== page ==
The CPS is prosecuting more hate crimes, more successfully and with more defendants pleading guilty than ever before.
As the CPS publishes its Hate crimes and crimes against older people report 2010-11, the Director of Public Prosecutions, Keir Starmer QC, said: "All crime is unacceptable but offences that are driven by hostility or hatred based on personal characteristics are particularly damaging to any civilised society.
"I am particularly pleased that the number of guilty pleas is increasing as this demonstrates that our prosecutors are building stronger cases. The increase in guilty pleas benefits the victims of these crimes, many of whom would find giving evidence a stressful ordeal.
"Outcomes in cases of hate crime are continuing to improve. We should be proud of the work we have done to secure this significant increase but I am determined that we build on this success."
In 2008-09, there were 9,035 guilty pleas out of a total of 10,690 convictions and 13,030 prosecutions overall relating to hate crime. In 2009-10 this went up to 9,700 guilty pleas, 11,405 convictions and 13,921 prosecutions. In 2010-11 there were 10,823 guilty pleas out of 12,651 convictions and 15,284 prosecutions overall.
The fourth annual report from the CPS has for the second time continued to include crimes against older people for analysis. Although there is no statutory definition of a crime against an older person, prosecutors are now able to identify these cases and analysis of these initial statistics show referrals from police have risen year on year and it is important we continue to monitor these offences.
Mervyn Kohler, of Age UK said: "The rate of successful prosecutions involving crimes against older people is encouraging, and the process of identifying, recording and flagging a crime against an older person is robust. The escalating crime numbers are more likely to reflect the growing (and welcome) sophistication of the police and the CPS in this field, rather than signal a systemically ageist society."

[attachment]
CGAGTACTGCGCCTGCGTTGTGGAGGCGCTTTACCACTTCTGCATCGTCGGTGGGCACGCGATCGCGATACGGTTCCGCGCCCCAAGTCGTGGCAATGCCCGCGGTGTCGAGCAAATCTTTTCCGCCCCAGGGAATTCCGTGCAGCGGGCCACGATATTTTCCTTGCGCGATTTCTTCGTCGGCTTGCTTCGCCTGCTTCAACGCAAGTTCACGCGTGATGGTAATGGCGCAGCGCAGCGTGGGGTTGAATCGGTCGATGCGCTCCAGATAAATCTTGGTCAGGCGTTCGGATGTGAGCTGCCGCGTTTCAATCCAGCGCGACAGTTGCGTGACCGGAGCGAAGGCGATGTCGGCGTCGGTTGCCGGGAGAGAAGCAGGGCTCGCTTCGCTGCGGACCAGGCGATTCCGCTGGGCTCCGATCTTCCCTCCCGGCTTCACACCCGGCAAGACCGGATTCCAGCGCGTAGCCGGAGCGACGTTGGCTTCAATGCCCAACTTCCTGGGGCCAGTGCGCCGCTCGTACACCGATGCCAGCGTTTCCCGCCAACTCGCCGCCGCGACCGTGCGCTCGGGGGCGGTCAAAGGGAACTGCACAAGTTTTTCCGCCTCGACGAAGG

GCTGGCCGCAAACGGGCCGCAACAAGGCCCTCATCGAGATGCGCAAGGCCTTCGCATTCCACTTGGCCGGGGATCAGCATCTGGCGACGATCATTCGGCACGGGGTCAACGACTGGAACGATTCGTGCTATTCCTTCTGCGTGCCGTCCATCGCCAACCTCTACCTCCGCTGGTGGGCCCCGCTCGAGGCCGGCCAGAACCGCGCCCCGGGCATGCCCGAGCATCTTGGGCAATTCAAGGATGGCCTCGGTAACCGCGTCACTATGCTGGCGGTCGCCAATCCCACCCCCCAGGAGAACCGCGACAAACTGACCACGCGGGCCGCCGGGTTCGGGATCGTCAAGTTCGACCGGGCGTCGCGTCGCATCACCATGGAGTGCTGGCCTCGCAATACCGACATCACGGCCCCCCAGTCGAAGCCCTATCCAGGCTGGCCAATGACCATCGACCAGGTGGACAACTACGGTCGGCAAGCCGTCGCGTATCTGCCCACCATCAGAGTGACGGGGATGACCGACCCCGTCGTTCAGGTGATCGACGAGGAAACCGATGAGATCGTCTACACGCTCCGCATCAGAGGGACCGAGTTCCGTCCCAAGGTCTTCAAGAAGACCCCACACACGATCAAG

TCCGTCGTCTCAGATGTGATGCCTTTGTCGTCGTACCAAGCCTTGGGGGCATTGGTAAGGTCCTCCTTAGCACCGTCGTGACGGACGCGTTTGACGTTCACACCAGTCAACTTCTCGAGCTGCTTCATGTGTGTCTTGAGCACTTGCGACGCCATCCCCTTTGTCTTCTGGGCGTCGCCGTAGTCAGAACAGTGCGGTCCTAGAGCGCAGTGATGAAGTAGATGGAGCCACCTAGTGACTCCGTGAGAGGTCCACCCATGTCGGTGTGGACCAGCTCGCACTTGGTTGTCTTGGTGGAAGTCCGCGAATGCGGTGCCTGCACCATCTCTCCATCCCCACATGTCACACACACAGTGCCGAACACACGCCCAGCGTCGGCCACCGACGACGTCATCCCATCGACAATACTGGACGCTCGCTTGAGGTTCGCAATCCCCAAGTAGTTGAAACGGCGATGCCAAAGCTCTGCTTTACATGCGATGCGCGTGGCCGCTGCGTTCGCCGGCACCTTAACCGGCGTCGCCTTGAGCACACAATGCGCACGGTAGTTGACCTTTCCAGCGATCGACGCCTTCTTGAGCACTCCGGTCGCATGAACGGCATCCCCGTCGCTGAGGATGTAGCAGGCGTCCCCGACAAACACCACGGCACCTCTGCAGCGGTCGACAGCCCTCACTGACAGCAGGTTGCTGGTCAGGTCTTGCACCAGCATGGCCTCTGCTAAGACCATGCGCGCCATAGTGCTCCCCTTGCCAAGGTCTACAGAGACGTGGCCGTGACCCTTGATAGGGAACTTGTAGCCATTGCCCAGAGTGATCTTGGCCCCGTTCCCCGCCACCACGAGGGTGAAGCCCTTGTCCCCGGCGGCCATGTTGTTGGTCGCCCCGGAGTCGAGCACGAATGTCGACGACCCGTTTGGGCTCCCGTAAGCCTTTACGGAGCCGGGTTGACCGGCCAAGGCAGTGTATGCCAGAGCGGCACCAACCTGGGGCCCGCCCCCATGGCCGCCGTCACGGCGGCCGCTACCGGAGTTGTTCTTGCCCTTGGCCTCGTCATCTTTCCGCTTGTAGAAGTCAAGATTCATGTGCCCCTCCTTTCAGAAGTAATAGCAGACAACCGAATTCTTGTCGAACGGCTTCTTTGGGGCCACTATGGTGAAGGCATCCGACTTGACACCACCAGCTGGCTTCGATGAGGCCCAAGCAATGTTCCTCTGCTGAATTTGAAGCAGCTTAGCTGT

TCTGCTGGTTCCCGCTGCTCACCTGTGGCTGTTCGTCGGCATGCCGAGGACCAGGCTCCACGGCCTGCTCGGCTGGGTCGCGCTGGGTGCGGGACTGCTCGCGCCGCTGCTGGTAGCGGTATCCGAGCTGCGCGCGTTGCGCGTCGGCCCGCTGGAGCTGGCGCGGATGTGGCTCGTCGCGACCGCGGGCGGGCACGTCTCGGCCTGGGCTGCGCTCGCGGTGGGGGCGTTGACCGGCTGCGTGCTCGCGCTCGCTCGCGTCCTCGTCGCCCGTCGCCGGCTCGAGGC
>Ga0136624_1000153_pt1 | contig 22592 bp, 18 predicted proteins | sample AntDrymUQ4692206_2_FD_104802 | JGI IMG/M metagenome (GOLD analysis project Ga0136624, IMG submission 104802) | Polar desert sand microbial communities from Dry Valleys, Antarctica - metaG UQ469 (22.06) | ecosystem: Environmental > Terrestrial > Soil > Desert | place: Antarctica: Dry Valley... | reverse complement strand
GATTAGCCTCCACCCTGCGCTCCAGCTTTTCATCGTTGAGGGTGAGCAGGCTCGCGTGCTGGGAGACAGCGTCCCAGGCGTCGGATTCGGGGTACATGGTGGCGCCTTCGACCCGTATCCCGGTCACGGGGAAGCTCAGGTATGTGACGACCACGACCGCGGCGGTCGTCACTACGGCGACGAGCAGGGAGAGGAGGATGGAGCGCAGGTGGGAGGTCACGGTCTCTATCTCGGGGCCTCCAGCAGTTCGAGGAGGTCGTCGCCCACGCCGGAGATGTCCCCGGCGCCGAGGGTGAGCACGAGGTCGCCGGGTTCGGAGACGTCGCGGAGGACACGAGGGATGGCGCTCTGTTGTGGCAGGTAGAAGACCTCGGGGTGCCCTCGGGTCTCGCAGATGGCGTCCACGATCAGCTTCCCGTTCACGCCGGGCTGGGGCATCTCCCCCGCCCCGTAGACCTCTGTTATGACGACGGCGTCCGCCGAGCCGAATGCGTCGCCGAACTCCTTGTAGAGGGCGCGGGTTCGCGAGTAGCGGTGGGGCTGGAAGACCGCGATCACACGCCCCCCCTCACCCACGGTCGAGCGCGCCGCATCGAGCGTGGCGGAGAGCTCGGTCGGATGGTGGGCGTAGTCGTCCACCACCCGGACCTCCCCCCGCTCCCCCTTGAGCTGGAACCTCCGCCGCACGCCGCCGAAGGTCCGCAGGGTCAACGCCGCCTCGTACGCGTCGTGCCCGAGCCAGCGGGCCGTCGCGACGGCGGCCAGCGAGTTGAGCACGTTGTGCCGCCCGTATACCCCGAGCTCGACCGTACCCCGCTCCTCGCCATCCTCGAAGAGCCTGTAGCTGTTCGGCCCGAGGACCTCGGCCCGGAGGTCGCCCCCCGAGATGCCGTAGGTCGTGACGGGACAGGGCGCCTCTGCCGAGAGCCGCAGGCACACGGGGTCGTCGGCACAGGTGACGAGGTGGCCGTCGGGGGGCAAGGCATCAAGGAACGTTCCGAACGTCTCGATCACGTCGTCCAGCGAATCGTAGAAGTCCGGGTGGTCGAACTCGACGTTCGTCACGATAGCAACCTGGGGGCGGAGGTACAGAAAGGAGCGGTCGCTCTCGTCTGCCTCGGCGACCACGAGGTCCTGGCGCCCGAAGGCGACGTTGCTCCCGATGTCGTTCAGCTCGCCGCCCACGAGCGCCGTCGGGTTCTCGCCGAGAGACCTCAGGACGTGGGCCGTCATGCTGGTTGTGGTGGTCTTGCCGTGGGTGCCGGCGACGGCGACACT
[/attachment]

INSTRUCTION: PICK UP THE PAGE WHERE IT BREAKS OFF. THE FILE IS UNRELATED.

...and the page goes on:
For the first time in this report, the CPS is also collecting religiously and racially aggravated crime separately with a view to providing a more detailed picture to the communities affected. Of the 12,711 race-related offences prosecuted in 2010-11, 83.1 per cent were successful. The CPS was successful in 472 out of 565 cases motivated by religious hatred, a success rate of 83.4 per cent.
Mr Starmer said: "Last week, three men in Derby received prison sentences for stirring up hatred on the grounds of sexual orientation. This was the first case of its kind in British legal history and a significant step forward for us in protecting the LGBT community.
"This report highlights a lot of the excellent work being done by our prosecutors across England and Wales, using whatever measures they can to ensure the victims in these cases are able to give their best evidence to the court. This can involve using intermediaries to help those who need them to communicate with the court, as well as other special measures. These special measures will now be the subject of a specific CPS research project to ensure we are using them fully and appropriately.
"The CPS has an important part to play in tackling racism and religious hatred in our society and ignorance of disability, and I am encouraged by these statistics that we are on a firm footing to continue that fight. There is a lot more that needs to be done, within society as a whole, particularly in the area of crimes against the disabled community as I have already acknowledged."
Stephen Brookes of the Disability Hate Crime Network said that any increase in the figures of prosecutions relating to disability hate crime were to be welcomed. He said: "We are pleased that improvements in confidence building, leading to disabled people reporting criminal acts, is in part arising from Hate Crime Scrutiny Panels which create the identification of local priorities in partnership with the CPS, police and other agencies. Our aim must be to ensure that the figures continue to improve."